Cablevision Systems, Time Warner Cable and Verizon Communications all say they will cooperate with New York state attorney general Eric Schneiderman as he opens a probe into whether they are providing the speeds for which subscribers are paying.
The investigation’s focus will include interconnection arrangements between ISPs and content providers such as Netflix, according to Reuters. Per a copy of a letter, posted by Ars Technica, ISps are also being asked identify, since January 2, 2013, when an interconnection partner requested augmentation of interconnection capacity that the ISP did not implement within ninety days, and to explain why capacity was not augmented.
Among the three ISPs that received letters, Verizon and Time Warner Cable have paid interconnection deals with Netflix; Cablevision is a partner in Open Connect, Netflix’s private CDN program that relies on single-purpose edge caches. The FCC's new network neutrality rules allow for a case-by-case complaint process with respect to interconnection issues.
Reuters said each ISP has been requested to provide disclosures made to customers with respect to broadband service and to provide data on any speed tests they’ve conducted.The letter also asks for documentation on last-mile broadband speeds, divided by classes of customers and to provide data on the speeds experienced during various times of day.
The ISPs said they will comply with the requests, which are seeking written reponses, along with supported documentation, by November 8, 2015.
"We're confident that we provide our customers the speeds and services we promise them and look forward to working with the AG to resolve this matter," Time Warner Cable spokesman Bobby Amirshahi said, according to the report.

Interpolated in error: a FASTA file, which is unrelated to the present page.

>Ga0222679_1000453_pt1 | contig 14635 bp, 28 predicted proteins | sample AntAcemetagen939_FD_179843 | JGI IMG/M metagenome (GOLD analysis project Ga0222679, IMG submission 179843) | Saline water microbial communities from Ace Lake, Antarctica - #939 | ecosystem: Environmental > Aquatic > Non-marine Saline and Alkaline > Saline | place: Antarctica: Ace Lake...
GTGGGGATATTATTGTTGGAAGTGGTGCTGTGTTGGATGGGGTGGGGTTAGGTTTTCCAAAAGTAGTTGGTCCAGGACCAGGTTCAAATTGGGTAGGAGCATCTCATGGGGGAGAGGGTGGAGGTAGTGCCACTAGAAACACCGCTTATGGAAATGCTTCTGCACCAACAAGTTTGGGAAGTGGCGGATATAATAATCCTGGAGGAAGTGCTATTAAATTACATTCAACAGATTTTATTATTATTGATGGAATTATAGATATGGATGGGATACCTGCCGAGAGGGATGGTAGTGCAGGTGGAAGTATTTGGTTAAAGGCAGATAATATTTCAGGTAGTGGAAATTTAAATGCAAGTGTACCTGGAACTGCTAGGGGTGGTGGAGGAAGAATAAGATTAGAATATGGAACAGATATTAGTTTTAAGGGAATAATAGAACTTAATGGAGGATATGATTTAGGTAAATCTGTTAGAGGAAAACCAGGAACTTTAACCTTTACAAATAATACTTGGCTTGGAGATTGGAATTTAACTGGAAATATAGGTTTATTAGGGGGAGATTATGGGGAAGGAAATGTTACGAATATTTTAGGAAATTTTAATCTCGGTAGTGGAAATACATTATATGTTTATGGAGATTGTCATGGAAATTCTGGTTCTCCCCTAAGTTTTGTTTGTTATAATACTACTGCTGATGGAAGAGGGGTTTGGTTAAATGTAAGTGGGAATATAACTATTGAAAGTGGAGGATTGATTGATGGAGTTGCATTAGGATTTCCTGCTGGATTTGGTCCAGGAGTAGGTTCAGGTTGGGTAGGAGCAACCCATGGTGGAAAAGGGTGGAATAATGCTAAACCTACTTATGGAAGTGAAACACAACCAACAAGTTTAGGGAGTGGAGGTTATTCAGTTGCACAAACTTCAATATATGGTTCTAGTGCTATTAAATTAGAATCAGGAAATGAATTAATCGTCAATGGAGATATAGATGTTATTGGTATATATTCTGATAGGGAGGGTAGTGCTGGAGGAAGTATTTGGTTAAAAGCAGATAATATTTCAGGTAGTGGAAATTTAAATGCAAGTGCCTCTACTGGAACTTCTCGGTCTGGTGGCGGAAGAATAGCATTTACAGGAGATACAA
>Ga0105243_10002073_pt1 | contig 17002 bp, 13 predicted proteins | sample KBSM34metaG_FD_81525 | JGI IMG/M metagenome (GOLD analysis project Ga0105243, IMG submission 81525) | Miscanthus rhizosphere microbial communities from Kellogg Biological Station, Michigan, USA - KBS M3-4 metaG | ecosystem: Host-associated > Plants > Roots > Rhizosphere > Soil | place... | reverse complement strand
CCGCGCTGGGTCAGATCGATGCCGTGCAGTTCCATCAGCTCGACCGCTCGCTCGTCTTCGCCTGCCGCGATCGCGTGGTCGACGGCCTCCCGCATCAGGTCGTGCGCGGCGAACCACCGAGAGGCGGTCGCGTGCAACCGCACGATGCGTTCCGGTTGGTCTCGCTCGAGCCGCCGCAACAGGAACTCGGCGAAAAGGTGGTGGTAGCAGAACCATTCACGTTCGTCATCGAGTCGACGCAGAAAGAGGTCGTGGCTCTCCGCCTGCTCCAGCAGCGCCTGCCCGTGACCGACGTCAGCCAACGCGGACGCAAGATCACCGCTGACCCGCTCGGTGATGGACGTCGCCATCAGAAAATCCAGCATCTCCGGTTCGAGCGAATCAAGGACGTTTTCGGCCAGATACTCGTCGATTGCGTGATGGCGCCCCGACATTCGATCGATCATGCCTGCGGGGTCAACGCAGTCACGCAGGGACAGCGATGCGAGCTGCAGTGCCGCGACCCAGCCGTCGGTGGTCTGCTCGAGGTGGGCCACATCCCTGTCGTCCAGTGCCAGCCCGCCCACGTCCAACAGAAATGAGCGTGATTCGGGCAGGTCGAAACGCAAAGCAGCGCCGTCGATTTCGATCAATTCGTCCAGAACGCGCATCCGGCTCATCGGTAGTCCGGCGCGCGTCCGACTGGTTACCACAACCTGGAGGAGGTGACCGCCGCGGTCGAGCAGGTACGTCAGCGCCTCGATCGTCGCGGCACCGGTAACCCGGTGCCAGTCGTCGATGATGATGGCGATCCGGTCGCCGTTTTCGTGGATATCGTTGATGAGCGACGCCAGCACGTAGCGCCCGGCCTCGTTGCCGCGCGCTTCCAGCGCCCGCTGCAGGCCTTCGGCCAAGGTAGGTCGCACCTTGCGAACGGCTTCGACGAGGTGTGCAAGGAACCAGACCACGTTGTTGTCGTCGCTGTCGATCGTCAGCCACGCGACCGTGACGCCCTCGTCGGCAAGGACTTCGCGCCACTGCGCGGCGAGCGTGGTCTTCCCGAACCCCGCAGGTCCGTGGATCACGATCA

“Verizon is confident in the robust and reliable Internet speeds it delivers to subscribers,” a Verizon spokesperson said in an emailed statement. “We look forward to working cooperatively with the Attorney General’s office.”
“Optimum Online consistently surpasses advertised broadband speeds, including in FCC and internal tests,” a Cablevision spokesperson said. “We are happy to provide any necessary performance information to the Attorney General as we do to our customers.”
Recent FCC data seems to amplify why the providers are expressing such confidence.
In June, the FCC’s fourth Measuring Broadband America report, based on nationwide tests of fixed broadband speeds, found that, on average, that the ISPs sampled were delivering 101% of advertised download speeds, compared to 97% in 2013, but allowed that some ISPs had “significant room for improvement” with respect to the consistency of the speeds delivered.